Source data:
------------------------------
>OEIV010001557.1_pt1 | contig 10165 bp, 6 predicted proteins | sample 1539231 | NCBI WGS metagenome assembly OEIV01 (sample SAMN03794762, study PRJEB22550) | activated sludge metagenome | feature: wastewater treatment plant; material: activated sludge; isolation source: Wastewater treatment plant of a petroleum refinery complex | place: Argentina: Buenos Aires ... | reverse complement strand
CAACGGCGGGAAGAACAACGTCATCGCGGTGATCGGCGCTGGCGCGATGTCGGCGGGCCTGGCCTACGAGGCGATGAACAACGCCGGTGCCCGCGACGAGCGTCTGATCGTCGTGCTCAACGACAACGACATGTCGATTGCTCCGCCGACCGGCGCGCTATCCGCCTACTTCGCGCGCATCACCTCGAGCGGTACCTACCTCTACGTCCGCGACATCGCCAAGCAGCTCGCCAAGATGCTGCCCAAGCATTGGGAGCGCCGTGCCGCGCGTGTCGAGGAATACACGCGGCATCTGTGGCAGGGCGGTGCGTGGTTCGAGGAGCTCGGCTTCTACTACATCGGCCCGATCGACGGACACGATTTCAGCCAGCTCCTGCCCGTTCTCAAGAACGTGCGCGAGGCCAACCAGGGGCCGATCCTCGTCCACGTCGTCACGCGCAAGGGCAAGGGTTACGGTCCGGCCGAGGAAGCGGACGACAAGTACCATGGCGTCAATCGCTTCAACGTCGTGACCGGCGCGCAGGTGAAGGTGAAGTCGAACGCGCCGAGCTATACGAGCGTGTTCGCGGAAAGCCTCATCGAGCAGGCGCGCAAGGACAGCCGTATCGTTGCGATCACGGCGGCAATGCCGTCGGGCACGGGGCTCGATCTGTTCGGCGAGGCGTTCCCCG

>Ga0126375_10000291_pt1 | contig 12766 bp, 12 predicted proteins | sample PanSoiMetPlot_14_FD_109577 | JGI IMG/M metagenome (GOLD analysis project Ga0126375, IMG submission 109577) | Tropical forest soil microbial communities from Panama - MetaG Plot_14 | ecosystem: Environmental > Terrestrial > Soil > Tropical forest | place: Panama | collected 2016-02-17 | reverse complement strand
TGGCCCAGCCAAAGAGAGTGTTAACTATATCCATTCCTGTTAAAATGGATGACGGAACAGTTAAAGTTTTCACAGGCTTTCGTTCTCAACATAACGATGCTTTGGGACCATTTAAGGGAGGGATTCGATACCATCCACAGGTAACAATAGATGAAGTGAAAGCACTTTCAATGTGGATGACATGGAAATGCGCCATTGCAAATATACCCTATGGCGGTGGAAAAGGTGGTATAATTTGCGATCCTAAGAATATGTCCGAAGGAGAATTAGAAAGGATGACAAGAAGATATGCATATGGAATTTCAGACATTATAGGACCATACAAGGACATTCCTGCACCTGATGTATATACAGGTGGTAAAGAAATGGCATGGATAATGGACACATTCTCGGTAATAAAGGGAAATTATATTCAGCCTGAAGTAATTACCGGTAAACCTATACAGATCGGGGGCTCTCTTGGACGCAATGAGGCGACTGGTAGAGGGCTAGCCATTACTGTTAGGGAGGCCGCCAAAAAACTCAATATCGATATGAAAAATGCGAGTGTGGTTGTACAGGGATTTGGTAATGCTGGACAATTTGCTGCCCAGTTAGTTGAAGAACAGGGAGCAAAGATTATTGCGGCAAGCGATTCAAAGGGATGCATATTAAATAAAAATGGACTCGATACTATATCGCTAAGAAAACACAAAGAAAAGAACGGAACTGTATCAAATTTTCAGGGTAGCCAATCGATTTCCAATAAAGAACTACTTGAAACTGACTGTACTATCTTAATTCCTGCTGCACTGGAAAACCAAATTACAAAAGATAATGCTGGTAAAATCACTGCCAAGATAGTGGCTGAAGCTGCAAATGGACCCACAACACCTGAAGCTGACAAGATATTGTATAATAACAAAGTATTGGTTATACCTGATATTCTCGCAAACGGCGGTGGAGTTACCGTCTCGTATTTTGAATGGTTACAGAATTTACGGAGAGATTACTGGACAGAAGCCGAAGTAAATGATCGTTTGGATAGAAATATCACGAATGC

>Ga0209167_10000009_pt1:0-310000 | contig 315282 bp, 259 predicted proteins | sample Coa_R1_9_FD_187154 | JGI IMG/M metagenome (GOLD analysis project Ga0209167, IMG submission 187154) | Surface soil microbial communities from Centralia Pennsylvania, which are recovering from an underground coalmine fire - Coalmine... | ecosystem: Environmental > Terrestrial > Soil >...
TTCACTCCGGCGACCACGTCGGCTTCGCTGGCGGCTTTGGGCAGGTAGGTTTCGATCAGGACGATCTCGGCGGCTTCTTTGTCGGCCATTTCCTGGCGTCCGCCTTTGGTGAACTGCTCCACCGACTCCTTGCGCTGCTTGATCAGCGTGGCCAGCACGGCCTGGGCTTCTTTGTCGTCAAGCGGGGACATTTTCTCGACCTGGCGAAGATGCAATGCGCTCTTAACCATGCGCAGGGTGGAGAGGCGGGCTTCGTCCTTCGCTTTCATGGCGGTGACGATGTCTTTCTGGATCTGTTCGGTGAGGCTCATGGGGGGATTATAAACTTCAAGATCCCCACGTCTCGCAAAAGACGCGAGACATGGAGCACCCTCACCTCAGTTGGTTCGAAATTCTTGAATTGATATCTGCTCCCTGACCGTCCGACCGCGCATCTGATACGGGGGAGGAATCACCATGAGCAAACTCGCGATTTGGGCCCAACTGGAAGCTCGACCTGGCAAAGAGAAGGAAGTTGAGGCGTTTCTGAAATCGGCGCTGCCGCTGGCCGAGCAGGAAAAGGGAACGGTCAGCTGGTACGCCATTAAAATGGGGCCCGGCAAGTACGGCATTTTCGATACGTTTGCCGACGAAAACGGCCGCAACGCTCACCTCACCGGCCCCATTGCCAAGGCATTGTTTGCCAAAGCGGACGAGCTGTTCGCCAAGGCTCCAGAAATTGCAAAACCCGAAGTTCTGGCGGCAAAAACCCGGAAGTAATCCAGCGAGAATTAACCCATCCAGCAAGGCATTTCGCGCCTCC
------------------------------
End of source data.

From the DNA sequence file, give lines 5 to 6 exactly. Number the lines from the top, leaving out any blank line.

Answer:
>Ga0209167_10000009_pt1:0-310000 | contig 315282 bp, 259 predicted proteins | sample Coa_R1_9_FD_187154 | JGI IMG/M metagenome (GOLD analysis project Ga0209167, IMG submission 187154) | Surface soil microbial communities from Centralia Pennsylvania, which are recovering from an underground coalmine fire - Coalmine... | ecosystem: Environmental > Terrestrial > Soil >...
TTCACTCCGGCGACCACGTCGGCTTCGCTGGCGGCTTTGGGCAGGTAGGTTTCGATCAGGACGATCTCGGCGGCTTCTTTGTCGGCCATTTCCTGGCGTCCGCCTTTGGTGAACTGCTCCACCGACTCCTTGCGCTGCTTGATCAGCGTGGCCAGCACGGCCTGGGCTTCTTTGTCGTCAAGCGGGGACATTTTCTCGACCTGGCGAAGATGCAATGCGCTCTTAACCATGCGCAGGGTGGAGAGGCGGGCTTCGTCCTTCGCTTTCATGGCGGTGACGATGTCTTTCTGGATCTGTTCGGTGAGGCTCATGGGGGGATTATAAACTTCAAGATCCCCACGTCTCGCAAAAGACGCGAGACATGGAGCACCCTCACCTCAGTTGGTTCGAAATTCTTGAATTGATATCTGCTCCCTGACCGTCCGACCGCGCATCTGATACGGGGGAGGAATCACCATGAGCAAACTCGCGATTTGGGCCCAACTGGAAGCTCGACCTGGCAAAGAGAAGGAAGTTGAGGCGTTTCTGAAATCGGCGCTGCCGCTGGCCGAGCAGGAAAAGGGAACGGTCAGCTGGTACGCCATTAAAATGGGGCCCGGCAAGTACGGCATTTTCGATACGTTTGCCGACGAAAACGGCCGCAACGCTCACCTCACCGGCCCCATTGCCAAGGCATTGTTTGCCAAAGCGGACGAGCTGTTCGCCAAGGCTCCAGAAATTGCAAAACCCGAAGTTCTGGCGGCAAAAACCCGGAAGTAATCCAGCGAGAATTAACCCATCCAGCAAGGCATTTCGCGCCTCC